Job Hunting 101 | If an opening isn’t posted, does the position really exist?


Job hunting took longer than I’d prefer. And I’ve learned a few things in the process. Since contacts keep calling me for advice, I’m posting some of those lessons here.

Job listings on corporate web sites are not necessarily accurate.

I took advantage of a few marketing and creative industry placement industries. At least half of the opportunities showing up in my inbox aren’t listed on the companies’ websites. Human Resources doesn’t want to be inundated with resumes for positions, so the agency route means far less screening.

Two, some jobs postings are evergreen. On more than one occasion I have worked connections to land an interview for a position posted, only to find that there really isn’t a position. Some talent acquisition representatives try to stay aware of what the market looks like at any given point in time. And by keeping a job posting up indefinitely, recruiters are ready to tackle a surprise opening with the latest candidates to apply.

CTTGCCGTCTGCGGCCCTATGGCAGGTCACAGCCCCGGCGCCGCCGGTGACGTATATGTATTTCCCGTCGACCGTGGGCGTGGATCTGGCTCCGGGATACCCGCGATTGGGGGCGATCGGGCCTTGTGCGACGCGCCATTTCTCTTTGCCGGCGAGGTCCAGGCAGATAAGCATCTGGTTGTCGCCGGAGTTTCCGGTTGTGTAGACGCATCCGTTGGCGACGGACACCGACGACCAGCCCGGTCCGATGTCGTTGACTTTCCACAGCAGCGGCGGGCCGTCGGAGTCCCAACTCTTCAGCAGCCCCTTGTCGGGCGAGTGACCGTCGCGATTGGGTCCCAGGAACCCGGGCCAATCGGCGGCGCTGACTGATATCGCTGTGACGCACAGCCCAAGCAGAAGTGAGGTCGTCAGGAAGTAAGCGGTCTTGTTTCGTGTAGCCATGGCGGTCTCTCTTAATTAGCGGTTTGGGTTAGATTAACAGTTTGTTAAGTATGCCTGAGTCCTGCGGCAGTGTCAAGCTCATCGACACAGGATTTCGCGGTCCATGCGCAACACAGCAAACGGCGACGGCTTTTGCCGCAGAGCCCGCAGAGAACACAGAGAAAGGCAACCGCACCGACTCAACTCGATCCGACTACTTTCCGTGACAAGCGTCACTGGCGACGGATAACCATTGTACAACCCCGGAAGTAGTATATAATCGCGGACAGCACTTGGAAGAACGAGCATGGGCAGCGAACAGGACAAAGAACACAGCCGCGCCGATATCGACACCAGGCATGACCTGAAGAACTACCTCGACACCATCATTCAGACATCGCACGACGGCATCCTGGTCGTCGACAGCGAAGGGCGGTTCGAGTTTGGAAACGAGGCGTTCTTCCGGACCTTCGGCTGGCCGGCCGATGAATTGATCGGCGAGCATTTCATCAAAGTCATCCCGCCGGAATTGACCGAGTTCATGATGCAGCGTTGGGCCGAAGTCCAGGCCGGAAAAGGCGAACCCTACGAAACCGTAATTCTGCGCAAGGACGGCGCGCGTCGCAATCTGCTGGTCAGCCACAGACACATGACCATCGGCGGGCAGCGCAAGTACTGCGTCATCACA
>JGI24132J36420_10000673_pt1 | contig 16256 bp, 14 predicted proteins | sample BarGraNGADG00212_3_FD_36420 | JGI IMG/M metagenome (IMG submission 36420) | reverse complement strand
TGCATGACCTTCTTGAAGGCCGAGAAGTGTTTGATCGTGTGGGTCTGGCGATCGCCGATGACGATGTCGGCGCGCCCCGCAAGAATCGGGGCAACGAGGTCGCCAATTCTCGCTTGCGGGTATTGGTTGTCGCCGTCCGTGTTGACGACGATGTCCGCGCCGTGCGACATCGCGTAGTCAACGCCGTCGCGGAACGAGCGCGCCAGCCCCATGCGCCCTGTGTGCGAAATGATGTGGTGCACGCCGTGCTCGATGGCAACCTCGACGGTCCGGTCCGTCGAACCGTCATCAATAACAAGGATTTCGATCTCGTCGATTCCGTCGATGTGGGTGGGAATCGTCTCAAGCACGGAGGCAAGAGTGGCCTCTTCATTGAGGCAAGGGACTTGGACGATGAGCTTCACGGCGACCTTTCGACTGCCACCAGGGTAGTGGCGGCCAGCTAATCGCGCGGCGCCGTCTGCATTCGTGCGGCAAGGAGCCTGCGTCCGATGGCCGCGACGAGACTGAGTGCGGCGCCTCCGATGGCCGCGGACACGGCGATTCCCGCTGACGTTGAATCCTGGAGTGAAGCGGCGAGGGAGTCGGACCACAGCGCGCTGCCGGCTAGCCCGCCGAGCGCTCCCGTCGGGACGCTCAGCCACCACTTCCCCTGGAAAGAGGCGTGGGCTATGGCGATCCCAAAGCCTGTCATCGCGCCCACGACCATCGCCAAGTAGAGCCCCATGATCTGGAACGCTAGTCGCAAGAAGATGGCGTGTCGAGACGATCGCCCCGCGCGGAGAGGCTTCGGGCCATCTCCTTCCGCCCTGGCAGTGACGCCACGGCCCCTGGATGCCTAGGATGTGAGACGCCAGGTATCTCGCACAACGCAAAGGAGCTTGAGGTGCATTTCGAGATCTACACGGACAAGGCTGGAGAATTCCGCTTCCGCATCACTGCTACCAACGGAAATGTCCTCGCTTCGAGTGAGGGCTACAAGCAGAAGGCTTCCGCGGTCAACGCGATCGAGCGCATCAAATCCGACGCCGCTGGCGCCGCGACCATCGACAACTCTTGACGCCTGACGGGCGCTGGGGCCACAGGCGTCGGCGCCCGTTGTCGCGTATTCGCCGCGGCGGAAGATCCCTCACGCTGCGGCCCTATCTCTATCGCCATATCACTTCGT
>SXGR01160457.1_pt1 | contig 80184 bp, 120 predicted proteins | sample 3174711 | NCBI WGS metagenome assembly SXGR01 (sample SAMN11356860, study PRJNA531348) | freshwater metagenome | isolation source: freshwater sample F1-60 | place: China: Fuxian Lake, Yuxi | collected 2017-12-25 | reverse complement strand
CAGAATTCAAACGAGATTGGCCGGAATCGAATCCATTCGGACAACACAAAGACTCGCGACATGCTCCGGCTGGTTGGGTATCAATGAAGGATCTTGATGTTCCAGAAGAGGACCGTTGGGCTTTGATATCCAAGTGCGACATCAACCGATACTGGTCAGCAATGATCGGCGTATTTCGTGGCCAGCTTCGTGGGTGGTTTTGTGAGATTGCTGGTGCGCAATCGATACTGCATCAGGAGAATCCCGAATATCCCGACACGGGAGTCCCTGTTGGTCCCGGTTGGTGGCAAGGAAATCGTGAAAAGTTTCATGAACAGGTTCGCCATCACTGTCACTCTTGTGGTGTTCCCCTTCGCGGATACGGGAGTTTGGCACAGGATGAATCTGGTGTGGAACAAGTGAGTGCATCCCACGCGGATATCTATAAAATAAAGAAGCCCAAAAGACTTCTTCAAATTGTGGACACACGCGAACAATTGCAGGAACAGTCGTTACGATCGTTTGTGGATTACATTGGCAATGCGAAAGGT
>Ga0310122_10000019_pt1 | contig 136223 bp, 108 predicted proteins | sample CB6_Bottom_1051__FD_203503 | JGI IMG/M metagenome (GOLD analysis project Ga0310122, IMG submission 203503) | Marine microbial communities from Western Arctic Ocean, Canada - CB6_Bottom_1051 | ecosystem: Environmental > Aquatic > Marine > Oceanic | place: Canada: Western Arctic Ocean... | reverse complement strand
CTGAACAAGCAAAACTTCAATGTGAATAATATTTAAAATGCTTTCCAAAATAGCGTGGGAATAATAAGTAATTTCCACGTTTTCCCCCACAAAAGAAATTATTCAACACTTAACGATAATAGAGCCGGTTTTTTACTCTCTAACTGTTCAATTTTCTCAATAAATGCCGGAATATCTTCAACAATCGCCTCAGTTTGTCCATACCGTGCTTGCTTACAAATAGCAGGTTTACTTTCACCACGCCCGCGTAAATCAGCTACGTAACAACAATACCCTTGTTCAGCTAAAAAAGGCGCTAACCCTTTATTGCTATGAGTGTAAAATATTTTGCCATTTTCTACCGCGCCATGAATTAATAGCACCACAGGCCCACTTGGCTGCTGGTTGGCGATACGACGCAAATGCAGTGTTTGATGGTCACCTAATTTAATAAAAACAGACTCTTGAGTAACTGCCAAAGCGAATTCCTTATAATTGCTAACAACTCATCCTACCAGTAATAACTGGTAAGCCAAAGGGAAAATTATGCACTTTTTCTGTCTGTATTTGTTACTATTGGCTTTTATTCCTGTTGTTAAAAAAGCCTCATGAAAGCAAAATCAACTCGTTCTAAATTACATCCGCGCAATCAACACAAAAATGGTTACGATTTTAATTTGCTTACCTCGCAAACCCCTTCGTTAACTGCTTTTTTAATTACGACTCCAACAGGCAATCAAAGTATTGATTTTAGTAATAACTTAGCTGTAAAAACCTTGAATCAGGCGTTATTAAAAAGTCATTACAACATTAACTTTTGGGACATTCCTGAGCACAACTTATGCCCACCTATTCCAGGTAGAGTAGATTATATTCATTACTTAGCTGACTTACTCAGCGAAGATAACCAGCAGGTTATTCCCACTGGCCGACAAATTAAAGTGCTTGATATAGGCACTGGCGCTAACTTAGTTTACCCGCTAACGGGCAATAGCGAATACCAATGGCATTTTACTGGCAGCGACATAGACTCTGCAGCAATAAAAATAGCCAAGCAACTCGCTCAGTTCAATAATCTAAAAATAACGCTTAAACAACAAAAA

Lastly, just because it’s not listed on the site, doesn’t mean a position you want isn’t being filled.  A recruiter emailed me about suggestions for a senior level opening in my current area of expertise.  I checked out the company’s website to have a job description to reference when running through my list of contacts.  No listing tied to the mid-level position I am seeking. But when I sent a name for the position the recruiter was actively working on, I mentioned that I was also on the market and could she keep me in mind for any mid-level positions that may open up in the next few months. Turns out the recruiter was in the process of filling a mid-level position as well. By just throwing it out there as an afterthought, I landed an interview.

I make these points about job postings because I believe the company matters more than the position in question.  Create the relationship and the position will follow.  If there’s a company that you want to work for, reach out to someone relevant in the department that would be the best fit and start the conversation. Put your name out there.  Get on the radar.